I have not found any research on used dryer sheets to verify whether or not one use removes chemicals.
I heard that cloth grocery bag material would be a good filter instead of interfacing. Any ideas on this?
I’m not using a filter now. I just use two layers of cotton fabric. However, if you decide to use a cloth grocery bag, you’ll want to make sure that you can breathe through the fabric without any restriction.
Do you wash the cotton masks you make w tshirt material and cotton, or are they considered disposable?
Hi Lois, you can wash the masks. The CDC suggests that running it through just a regular washer and dryer should suffice for most people. However, you’ll want to do what you feel the most comfortable with based on your use.
thank you for all this information, you saved hours or looking up all the info my self. My pharmacist has asked me to make masks for his employs and families. I love your pattern and so does my pharmacist. Thank you for the great pattern You are wonderful. Thanks again
Thank you so much for the time you have taken to research these filter materials and create a pattern. There is so much out on social media and the internet in general that jumps to conclusions without thinking through the safety ramifications. You are doing a real service during the outbreak!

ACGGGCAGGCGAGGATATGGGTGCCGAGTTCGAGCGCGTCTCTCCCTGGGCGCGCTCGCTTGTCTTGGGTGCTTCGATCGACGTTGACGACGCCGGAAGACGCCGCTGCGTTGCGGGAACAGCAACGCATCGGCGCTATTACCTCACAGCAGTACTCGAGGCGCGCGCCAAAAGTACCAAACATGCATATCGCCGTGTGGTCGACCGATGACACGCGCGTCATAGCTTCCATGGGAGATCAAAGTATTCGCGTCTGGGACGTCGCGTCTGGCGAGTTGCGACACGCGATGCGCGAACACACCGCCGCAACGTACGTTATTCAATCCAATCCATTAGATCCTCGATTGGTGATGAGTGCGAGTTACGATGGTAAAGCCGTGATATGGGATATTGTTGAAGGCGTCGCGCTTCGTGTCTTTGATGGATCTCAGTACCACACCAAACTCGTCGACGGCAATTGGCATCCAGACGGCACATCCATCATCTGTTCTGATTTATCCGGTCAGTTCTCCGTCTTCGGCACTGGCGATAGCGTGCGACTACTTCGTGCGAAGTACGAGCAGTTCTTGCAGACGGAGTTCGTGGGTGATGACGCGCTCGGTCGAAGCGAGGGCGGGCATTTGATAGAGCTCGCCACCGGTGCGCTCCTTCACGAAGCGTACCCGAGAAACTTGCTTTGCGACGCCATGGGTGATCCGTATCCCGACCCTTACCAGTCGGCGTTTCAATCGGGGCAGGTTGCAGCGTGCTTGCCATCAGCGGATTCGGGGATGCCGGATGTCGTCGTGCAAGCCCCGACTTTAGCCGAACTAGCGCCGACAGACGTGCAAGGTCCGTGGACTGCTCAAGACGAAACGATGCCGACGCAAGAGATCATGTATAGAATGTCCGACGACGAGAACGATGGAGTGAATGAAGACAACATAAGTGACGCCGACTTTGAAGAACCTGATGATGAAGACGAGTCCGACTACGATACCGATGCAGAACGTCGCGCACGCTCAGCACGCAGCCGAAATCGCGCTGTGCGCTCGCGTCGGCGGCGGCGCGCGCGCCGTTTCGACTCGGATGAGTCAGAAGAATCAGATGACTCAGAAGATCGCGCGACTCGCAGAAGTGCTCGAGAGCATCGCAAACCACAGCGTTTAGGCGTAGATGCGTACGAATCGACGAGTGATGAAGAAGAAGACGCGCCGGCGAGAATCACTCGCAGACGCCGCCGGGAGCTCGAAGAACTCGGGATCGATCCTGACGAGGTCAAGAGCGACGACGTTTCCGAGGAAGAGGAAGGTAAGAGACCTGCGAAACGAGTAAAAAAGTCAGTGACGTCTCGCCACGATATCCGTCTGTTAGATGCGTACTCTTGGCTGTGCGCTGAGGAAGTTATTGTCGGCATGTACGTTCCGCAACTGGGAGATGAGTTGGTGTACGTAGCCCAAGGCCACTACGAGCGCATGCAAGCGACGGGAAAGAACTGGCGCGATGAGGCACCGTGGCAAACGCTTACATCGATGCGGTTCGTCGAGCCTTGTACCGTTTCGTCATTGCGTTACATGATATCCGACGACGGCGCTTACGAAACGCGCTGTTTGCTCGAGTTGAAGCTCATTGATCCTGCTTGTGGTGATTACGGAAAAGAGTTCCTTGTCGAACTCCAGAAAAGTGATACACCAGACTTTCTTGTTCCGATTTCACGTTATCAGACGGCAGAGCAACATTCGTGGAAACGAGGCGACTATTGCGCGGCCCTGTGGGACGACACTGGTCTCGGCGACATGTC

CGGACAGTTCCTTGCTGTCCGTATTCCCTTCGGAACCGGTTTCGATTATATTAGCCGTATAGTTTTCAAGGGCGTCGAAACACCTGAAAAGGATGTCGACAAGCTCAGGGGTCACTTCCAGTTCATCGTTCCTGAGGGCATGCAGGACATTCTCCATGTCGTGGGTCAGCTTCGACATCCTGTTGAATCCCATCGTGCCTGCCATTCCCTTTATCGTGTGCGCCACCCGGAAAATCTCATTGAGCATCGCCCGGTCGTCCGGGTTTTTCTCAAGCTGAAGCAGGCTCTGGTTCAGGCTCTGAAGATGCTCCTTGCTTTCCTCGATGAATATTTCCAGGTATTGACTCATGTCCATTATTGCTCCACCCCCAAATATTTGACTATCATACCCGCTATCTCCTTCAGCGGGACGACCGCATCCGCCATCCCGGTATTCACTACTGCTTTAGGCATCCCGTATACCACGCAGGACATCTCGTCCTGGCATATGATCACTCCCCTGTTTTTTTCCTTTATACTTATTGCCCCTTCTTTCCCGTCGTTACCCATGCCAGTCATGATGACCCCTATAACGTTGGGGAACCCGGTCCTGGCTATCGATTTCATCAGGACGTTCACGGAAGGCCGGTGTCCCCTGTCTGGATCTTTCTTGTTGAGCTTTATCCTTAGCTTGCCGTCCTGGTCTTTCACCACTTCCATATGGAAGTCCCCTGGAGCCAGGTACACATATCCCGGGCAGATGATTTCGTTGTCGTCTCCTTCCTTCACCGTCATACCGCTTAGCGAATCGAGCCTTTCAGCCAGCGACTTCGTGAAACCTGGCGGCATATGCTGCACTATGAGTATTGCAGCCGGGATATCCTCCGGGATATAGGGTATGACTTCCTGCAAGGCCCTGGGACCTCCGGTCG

Thank you for the thorough research on filter materials.
Thank you for all your information and research especially on the filters!
Thank you so much for all the work you done for all of un in researching these materials. You have helped many, many, many people! XO from afar!!
It is such a pleasure to read fact-based recommendations these days. I’m a physician who also sews, and I’ve started making masks for our office staff. This is great information. Thank you!
This answered my question and brought up other things I can use as well! Thank you so much for passing on your knowledge. This has really helped me as well as many others.
Thank you so much for taking the time to help all of us. I like your design better than the typical bandana mask.